Wednesday, 1 October 2014
Last updated 14 hours ago
Sep 23 2010 | 1:17pm ET
A federal judge has dismissed the insider-trading case against hedge fund manager Nelson Obus.
U.S. District Judge George Daniels tossed the Securities and Exchange Commission lawsuit against Obus, the president of Wynnefield Capital, another Wynnefield employee, Peter Black, and General Electric Capital’s Thomas Strickland. The SEC alleged that Strickland passed along a tip to Black, who in turn passed it to Obus, who allegedly used it to make a trade that earned him $1.34 million.
“The SEC has not produced facts sufficient to prove that Strickland breached a duty to his employer, nor has it demonstrated the requisite degree of deceptive conduct on the part of any defendant,” Daniels ruled.
The SEC accused Strickland of tipping off his friend, Black, about the impending acquisition of SunSource Inc. by Allied Capital Corp. in May 2001. Black allegedly told his boss, Obus, who allegedly used it to buy up 287,200 shares of SunSource on June 8 of that year—99% of the shares that changed hands on that day—turning a profit for three hedge funds run by Obus.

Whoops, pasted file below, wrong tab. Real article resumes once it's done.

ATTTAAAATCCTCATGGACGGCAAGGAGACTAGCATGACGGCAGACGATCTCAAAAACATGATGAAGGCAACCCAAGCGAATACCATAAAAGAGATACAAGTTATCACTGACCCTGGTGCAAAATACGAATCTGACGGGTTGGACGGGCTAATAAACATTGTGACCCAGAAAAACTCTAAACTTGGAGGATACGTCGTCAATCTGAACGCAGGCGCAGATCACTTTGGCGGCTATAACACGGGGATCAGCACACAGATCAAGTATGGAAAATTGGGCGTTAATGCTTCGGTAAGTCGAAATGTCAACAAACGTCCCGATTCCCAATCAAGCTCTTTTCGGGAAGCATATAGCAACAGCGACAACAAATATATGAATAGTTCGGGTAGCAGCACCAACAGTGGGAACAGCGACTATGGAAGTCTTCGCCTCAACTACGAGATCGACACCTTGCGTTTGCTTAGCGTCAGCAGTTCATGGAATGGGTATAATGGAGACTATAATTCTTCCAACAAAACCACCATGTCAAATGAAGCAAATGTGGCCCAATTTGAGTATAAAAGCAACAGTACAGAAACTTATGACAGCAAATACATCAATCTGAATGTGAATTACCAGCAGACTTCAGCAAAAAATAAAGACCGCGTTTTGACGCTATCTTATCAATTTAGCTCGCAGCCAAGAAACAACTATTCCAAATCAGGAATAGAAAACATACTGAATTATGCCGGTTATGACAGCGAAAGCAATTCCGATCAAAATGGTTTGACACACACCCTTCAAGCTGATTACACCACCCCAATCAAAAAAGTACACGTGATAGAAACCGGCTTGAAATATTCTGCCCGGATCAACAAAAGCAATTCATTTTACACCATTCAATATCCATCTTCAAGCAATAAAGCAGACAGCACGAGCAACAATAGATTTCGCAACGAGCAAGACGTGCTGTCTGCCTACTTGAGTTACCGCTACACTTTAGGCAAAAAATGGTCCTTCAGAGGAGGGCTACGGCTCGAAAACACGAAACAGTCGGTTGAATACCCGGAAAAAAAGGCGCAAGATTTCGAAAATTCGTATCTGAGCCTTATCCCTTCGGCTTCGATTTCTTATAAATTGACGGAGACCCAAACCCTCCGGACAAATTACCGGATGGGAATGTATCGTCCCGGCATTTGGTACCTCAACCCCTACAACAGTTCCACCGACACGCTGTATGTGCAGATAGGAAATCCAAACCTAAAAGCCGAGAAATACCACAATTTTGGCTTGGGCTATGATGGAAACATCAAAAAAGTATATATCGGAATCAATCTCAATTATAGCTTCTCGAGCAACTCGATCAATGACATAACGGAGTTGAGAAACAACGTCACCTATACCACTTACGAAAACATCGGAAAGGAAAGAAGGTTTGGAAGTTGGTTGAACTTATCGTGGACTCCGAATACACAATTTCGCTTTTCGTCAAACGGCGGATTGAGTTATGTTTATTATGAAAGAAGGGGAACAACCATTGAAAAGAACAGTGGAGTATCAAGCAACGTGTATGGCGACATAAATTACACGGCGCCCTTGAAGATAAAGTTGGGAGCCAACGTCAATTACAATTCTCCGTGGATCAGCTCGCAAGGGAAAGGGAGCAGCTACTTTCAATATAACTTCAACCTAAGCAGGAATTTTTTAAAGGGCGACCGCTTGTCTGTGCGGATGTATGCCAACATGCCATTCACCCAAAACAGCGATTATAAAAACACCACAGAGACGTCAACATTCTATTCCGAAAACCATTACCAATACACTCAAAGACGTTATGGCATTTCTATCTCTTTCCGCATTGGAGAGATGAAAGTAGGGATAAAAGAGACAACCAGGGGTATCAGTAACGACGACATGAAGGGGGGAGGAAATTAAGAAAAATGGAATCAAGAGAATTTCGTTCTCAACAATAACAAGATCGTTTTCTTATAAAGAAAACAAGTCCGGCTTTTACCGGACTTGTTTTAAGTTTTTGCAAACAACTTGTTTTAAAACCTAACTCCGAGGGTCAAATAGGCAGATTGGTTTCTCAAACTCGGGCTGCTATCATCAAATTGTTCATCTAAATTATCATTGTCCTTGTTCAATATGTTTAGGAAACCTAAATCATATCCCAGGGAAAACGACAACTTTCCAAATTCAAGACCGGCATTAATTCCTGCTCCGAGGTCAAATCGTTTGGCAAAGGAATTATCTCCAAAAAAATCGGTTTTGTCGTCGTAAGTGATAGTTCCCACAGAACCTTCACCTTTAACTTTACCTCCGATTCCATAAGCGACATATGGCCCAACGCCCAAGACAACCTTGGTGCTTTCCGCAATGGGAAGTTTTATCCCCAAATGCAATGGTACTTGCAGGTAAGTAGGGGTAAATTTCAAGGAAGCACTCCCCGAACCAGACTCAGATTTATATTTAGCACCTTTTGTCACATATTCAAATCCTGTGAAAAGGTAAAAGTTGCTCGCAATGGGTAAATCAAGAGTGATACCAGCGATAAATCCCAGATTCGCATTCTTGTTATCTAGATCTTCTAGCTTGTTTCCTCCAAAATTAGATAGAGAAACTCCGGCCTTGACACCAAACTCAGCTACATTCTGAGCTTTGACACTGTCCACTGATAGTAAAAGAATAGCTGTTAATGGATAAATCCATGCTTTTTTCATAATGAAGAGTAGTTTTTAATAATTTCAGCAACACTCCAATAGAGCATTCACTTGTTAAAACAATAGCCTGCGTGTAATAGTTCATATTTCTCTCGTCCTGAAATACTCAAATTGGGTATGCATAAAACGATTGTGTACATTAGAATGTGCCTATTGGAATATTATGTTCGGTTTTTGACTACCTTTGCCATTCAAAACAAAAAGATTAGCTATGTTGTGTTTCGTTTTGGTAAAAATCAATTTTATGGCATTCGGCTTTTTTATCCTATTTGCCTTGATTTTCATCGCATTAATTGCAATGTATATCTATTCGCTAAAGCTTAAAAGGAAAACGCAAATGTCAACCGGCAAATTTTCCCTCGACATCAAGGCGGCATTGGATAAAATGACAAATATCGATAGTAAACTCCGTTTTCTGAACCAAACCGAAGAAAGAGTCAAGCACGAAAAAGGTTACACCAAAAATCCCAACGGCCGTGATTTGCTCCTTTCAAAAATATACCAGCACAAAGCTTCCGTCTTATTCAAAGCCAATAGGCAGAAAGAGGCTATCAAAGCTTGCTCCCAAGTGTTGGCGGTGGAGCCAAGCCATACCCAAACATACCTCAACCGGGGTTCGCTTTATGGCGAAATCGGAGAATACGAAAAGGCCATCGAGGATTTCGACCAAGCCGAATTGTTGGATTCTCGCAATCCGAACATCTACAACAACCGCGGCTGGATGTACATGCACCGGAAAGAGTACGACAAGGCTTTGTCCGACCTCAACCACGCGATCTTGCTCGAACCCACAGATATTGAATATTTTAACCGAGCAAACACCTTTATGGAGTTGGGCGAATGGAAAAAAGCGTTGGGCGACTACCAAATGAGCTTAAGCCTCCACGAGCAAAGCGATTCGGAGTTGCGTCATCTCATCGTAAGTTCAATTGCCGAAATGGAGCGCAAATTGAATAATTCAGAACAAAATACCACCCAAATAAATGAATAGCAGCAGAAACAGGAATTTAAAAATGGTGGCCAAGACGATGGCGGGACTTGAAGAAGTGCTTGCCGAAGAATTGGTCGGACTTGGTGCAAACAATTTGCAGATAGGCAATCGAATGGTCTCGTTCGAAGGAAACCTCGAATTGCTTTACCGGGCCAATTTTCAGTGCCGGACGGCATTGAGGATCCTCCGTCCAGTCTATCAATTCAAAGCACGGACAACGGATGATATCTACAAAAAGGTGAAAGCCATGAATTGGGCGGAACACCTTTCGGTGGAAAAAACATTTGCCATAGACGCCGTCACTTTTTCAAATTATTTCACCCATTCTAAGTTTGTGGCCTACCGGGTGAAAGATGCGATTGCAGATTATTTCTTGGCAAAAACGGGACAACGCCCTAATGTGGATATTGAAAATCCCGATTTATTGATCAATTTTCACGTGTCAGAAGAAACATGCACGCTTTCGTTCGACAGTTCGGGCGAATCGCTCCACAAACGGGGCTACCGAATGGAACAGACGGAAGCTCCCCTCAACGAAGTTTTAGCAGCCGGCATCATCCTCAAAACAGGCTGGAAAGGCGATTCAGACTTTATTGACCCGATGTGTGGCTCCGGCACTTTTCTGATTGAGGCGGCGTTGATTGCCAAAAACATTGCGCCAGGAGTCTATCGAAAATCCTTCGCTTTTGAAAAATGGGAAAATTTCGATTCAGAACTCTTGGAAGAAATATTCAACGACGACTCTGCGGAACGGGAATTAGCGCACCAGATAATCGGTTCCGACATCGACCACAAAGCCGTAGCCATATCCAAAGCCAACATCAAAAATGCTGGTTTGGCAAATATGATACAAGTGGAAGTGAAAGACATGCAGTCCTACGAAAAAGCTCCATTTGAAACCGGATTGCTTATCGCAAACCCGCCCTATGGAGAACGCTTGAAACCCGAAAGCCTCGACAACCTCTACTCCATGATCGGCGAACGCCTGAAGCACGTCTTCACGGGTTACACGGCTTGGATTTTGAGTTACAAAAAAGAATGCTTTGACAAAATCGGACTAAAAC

Sep 22 2014 | 4:15pm ET
"I tell people that everybody likes good news and so if you have good performance that’s wonderful,” explains Mike McKitish of Peddie School's endowment, “but it’s the people that want to talk about the bad news or where they drifted and how they came back and how they stayed to their discipline…” that he wants to hear from. Read more…
Sep 30 2014 | 9:29am ET
The crisp Autumnal days of October are upon us, and so are a few of the hedge fund industry’s favorite charitable events. If you have never been to Rocktoberfest, well, you are missing out. And for a quieter evening of sipping and socializing, stop by HFC’s Wine Soiree. Read more…
High frequency trading is not evil, it is not a conspiracy and it really is not new; it is the natural evolution of the professional trading community making markets, providing liquidity and hopefully...